Nothing Behind Me, Everything Ahead Of Me On The Great American Road Trip

One of the most quintessentially American experiences is the road trip.

Anyone who has listened to John Denver sing about country roads and the Blue Ridge Mountains can easily imagine the transcendent beauty of Shenandoah National Park.
Anyone who has listened to John Denver sing about country roads and the Blue Ridge Mountains can easily imagine the transcendent beauty of Shenandoah National Park along the Skyline Drive. © Rex Vogel, all rights reserved

What is it about road trips? The adventure? The unknown?

Maybe Jack Kerouac nailed it in his highway-focused tome On the Road when he wrote, “Nothing behind me, everything ahead of me, as is ever so on the road”.

Undecided about your RV vacation? Here are four tips to make your road trip a fantastic experience.

Skyline Drive, Shenandoah National Park, Virginia

Skyline Drive, the 105-mile road that bisects the length of Shenandoah National Park winding along the crest of the Blue Ridge Mountains provides stunning views of the park’s mountains, valleys, and forests.

Skyline Drive is the only public road through the park and offers 75 overlooks with breathtaking views of the Shenandoah Valley to the west and the Piedmont area to the east. The long, narrow park flows outward, upward, and downward from the highway that splits it.

Big Bend National Park © Rex Vogel, all rights reserved
Big Bend National Park © Rex Vogel, all rights reserved

The Native Indians named the valley Shenandoah, mean­ing Daughter of the Stars, for the expansive firmament that roofed their world. Daylight vistas of gently slop­ing mountains, forests, and tumbling rivers, and mountain streams are equally sparkling.

West Texas & Big Bend

Nothing beats the West Texas sky when the clouds roll in. Or when the sun sets. Or when the stars come out. Take a tour of Big Bend National Park, Marathon, Alpine, Marfa, Fort Davis, and Balmorhea State Park.

Big Bend is a stunning mix of topography and ecosystems from the rugged Chisos Mountains and the Chihuahuan Desert to the verdant banks of the Rio Grande River.

Lying some 36 miles to the north, the tiny community of Marathon is dotted with adorable old-timey eateries and other super Texas-y things. Check out the historic and beautiful Gage Hotel and Shirley Burn’t Biscuit Bakery, a Marathon institution providing fresh baked goods daily.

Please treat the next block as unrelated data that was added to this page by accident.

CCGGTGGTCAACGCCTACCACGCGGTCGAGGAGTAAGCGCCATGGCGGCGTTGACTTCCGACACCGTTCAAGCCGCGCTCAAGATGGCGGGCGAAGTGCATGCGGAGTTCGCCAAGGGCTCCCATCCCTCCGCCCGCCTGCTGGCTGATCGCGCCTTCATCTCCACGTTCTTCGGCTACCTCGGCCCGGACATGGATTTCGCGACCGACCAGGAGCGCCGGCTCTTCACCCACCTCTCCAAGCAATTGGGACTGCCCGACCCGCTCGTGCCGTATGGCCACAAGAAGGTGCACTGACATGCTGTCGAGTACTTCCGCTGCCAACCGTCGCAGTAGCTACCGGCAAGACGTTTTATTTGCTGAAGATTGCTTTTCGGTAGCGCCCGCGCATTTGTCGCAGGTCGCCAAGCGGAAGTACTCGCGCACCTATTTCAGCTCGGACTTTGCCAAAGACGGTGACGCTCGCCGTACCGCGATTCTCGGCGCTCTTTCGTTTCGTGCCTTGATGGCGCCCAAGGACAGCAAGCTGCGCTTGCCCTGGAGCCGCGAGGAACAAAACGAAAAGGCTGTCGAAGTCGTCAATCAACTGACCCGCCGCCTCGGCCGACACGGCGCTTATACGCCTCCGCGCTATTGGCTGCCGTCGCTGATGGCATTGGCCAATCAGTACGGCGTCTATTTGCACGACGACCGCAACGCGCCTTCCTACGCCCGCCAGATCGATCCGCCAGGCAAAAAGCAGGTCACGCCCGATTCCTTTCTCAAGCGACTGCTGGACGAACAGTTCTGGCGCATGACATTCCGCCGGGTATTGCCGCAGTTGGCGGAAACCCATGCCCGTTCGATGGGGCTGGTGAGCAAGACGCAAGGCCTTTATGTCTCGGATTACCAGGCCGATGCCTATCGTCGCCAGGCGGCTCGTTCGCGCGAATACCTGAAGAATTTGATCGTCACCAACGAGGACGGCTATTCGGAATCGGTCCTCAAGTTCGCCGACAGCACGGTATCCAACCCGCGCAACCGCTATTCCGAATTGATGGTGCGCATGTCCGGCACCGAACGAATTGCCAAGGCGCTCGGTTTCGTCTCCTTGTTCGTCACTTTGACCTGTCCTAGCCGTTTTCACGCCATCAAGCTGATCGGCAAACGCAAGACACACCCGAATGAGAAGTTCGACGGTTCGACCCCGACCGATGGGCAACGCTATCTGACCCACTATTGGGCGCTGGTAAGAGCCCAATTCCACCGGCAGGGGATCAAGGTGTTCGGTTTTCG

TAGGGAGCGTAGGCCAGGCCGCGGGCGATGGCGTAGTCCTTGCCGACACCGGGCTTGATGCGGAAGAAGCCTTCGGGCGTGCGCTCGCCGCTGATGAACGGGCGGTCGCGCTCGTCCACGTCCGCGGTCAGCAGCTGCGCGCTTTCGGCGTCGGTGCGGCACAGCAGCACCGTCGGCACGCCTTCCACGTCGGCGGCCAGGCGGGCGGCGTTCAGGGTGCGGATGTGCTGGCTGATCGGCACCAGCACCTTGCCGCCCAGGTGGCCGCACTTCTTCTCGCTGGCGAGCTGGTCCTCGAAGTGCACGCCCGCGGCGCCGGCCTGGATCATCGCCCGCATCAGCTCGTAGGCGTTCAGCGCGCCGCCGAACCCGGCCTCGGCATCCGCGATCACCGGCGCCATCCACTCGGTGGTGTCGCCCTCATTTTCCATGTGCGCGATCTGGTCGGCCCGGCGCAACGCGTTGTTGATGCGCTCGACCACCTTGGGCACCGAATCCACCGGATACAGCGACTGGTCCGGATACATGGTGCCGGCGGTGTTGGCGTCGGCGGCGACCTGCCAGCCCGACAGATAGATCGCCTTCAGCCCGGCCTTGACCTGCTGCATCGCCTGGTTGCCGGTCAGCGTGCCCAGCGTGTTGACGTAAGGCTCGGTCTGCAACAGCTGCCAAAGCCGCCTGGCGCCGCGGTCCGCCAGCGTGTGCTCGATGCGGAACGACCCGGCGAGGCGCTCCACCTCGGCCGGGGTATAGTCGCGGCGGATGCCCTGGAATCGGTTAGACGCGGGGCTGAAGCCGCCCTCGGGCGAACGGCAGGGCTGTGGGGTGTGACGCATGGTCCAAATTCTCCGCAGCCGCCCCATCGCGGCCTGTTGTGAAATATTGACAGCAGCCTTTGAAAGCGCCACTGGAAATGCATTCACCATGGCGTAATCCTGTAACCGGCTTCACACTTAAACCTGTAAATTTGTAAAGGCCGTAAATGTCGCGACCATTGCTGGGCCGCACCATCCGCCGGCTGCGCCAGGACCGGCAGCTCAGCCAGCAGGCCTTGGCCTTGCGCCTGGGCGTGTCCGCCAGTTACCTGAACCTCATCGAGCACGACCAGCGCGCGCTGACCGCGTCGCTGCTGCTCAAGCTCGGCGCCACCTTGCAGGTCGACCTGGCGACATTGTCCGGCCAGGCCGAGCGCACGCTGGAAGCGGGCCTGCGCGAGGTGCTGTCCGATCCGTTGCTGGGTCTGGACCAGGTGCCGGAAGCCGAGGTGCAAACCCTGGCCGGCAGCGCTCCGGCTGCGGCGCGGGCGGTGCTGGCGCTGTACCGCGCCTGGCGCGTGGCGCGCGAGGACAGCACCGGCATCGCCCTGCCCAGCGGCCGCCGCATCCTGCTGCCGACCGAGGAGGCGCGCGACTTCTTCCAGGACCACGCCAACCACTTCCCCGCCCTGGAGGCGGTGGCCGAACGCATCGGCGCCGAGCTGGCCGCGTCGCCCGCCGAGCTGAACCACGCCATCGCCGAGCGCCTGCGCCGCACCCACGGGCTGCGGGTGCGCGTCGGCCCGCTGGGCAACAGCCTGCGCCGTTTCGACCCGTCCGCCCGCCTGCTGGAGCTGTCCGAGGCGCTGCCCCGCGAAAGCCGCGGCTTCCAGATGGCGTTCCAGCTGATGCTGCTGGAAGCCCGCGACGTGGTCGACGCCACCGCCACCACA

A remote, high-desert jewel nestled in the tall hills of West Texas, Alpine is a friendly, bustling community of a little over 5,000 people in a scenic valley that feels like nowhere else in the state.

Marfa has long been known for its art-world, off-beat cool factor, a mix of kitsch and bizarre; the Marfa Lights Festival kicks off on the Labor Day weekend (29th annual; September 4-6, 2015).

Red Rock Scenic Byway Visitor Information Center © Rex Vogel, all rights reserved
Red Rock Scenic Byway Visitor Information Center © Rex Vogel, all rights reserved

Fort Davis is pure Texas, as genuine as the working cattle ranches on the outskirts of town. The area’s lively military history is preserved at Fort Davis National Historic Site. An internationally known attraction, the McDonald Observatory is a 17 mile drive up a pretty canyon north of town.

Don’t miss Balmorhea an oasis in the desert north of Big Bend. The San Soloman Springs feed the swimming pool, keeping the water at a refreshing 74 degrees.

Red Rock Scenic Byway, Arizona

Red Rock Scenic Byway winds through Sedona’s Red Rock Country, often called a “museum without walls.”

This highly acclaimed National Scenic Byway, begins shortly after you exit #298 off I-17 and has earned the distinction of being Arizona’s First All-American Road. Although the Scenic Byway is only 7.5 miles, it is long on spectacular sights.

Sedona’s Red Rocks are comprised of sediment layers deposited over many millions of years. The shale foundation is the remainder of ancient swamp lands. Other layers are the remainder of an ancient beachfront that deposited iron about 275 million years ago. This iron is what gives Sedona’s rocks their rich red color.

Cherohala Skyway National Scenic Byway, North Carolina and Tennessee

Cherohala Skyway National Scenic Byway, North Carolina © Rex Vogel, all rights reserved